If you happen to have the opportunity to visit Oak Park and you are looking for a self-guided tour check our this link on Curbed. There are also a few phone apps you can use. A search on the iPhone comes up with a Oak Park walking tour with the title “Frank Lloyd Wright Tour.” I didn’t discover this until recently, but I’d certainly give it a try. We used a printed guide we found in our room at our Airbnb. There’s also an app called the “Wright Guide,” which includes a comprehensive list of FLW projects. A must for any Frank Lloyd Wright Fan.
And of course there is the Unity Temple which is one of Wright’s most famous projects; a ten minute walk from Frank Lloyd Wright’s house. Keep in mind this is a operating place of worship. Visitors are welcome and photos are permitted, but you’ll want to check ahead to make sure you time your visit when you have access. We visited the temple as part of a paid, guided tour. I also returned to the Temple in the evening because I wanted to photograph it at dusk.
Our day started out with a walk across town to pick up a rental car for the next part of our journey. We had a light rain, but not enough to deter us from a walk. Along the way we crossed to Continental Divide, a high point from which water on the west side of the divide flows to the Mississippi and water to the east flows to the Great Lakes, with the exception of the Chicago River which had the direction of it’s flow reversed with a little help from the City of Chicago and some creative engineering in 1900.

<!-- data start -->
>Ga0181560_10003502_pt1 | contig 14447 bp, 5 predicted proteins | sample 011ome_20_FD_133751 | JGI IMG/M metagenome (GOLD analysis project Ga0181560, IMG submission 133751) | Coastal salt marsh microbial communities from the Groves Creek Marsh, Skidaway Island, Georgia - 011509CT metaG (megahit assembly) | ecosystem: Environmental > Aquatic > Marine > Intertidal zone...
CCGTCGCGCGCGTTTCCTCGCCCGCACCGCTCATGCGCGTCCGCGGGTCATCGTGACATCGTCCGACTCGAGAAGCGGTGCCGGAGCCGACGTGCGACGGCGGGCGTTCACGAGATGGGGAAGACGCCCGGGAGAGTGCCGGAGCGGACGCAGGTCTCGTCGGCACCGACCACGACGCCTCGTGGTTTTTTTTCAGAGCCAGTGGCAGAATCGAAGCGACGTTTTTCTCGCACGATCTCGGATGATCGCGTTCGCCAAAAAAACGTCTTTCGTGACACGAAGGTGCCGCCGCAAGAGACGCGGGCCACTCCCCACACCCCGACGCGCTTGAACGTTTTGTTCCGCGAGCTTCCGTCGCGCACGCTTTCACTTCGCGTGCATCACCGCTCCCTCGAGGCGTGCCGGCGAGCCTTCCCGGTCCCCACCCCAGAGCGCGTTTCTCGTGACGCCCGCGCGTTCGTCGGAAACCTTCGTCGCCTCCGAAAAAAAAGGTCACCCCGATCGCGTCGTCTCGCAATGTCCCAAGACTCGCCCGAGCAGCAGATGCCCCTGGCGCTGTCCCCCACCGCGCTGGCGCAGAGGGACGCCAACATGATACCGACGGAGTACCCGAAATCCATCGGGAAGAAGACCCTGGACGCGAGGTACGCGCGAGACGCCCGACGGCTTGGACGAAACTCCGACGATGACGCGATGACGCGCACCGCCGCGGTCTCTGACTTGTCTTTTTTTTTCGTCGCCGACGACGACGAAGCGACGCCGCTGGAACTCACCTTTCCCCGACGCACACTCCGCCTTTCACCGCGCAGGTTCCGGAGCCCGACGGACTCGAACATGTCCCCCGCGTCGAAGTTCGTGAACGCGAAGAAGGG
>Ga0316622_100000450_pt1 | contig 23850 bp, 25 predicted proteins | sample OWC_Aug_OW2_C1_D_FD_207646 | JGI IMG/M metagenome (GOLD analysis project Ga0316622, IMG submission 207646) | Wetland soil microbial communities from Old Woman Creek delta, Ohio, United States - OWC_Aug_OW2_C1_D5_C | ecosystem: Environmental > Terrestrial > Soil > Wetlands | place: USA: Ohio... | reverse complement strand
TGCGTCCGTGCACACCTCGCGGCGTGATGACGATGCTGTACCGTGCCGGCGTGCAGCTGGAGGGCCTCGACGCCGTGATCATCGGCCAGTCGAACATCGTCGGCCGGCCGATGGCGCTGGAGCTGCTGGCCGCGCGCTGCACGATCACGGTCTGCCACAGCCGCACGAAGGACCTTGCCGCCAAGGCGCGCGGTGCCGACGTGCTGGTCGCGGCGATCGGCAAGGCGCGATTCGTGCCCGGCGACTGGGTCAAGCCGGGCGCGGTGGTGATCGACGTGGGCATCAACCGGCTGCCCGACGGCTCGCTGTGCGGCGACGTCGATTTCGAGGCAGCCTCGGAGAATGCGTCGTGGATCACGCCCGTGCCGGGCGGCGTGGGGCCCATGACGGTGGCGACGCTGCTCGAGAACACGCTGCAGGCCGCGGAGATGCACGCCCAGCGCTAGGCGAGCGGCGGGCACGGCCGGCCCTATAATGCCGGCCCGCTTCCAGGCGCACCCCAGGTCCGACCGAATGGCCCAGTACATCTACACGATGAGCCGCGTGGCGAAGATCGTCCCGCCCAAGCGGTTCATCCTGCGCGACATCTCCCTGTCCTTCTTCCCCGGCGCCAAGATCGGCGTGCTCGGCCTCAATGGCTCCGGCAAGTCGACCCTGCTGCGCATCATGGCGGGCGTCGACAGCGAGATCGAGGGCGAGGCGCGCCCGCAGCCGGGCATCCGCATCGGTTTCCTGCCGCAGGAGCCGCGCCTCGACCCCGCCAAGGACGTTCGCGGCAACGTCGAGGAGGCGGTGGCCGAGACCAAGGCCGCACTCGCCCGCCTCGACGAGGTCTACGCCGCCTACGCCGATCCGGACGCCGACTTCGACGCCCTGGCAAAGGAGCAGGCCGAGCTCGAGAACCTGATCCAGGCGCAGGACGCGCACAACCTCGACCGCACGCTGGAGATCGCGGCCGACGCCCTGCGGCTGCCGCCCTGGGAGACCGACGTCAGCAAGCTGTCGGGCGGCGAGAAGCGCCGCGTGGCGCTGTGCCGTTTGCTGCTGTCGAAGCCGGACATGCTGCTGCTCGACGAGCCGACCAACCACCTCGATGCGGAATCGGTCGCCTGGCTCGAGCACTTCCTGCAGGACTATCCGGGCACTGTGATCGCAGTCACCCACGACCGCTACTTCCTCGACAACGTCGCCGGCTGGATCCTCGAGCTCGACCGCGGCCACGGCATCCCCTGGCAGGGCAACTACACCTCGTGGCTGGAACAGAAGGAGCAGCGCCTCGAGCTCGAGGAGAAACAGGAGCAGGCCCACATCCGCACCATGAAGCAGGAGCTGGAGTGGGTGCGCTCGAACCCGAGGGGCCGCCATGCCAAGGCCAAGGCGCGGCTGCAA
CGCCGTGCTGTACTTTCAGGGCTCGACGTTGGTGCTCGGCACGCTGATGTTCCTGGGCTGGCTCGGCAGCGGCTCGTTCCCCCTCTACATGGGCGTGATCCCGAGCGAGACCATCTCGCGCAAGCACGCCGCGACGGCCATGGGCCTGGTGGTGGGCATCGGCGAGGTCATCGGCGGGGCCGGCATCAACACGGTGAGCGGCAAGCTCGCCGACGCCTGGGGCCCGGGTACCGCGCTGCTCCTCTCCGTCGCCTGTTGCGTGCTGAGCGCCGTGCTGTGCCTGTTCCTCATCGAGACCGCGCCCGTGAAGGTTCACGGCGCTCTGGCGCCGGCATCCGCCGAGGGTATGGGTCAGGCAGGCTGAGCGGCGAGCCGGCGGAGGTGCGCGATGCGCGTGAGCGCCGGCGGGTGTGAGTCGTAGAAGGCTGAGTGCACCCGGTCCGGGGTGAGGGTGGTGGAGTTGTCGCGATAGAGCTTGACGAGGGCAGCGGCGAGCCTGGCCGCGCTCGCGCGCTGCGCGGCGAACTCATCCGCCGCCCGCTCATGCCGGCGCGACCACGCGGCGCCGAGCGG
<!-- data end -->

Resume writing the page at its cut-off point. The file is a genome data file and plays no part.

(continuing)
Once we picked up the car we were off to Kankakee, Illinois to see the B. Harley Bradley House, one of Frank Lloyd Wright’s designs. The house sits on the bank of the Kankakee River, a very peaceful setting among majestic trees. But first it was breakfast at the Courageous Bakery & Cafe. Excellent food and good coffee. It’s about an hour and a half drive from Oak Park to Kankakee. The route we took was on highways, with grey skies and occasional light rain. Not much to see along the drive.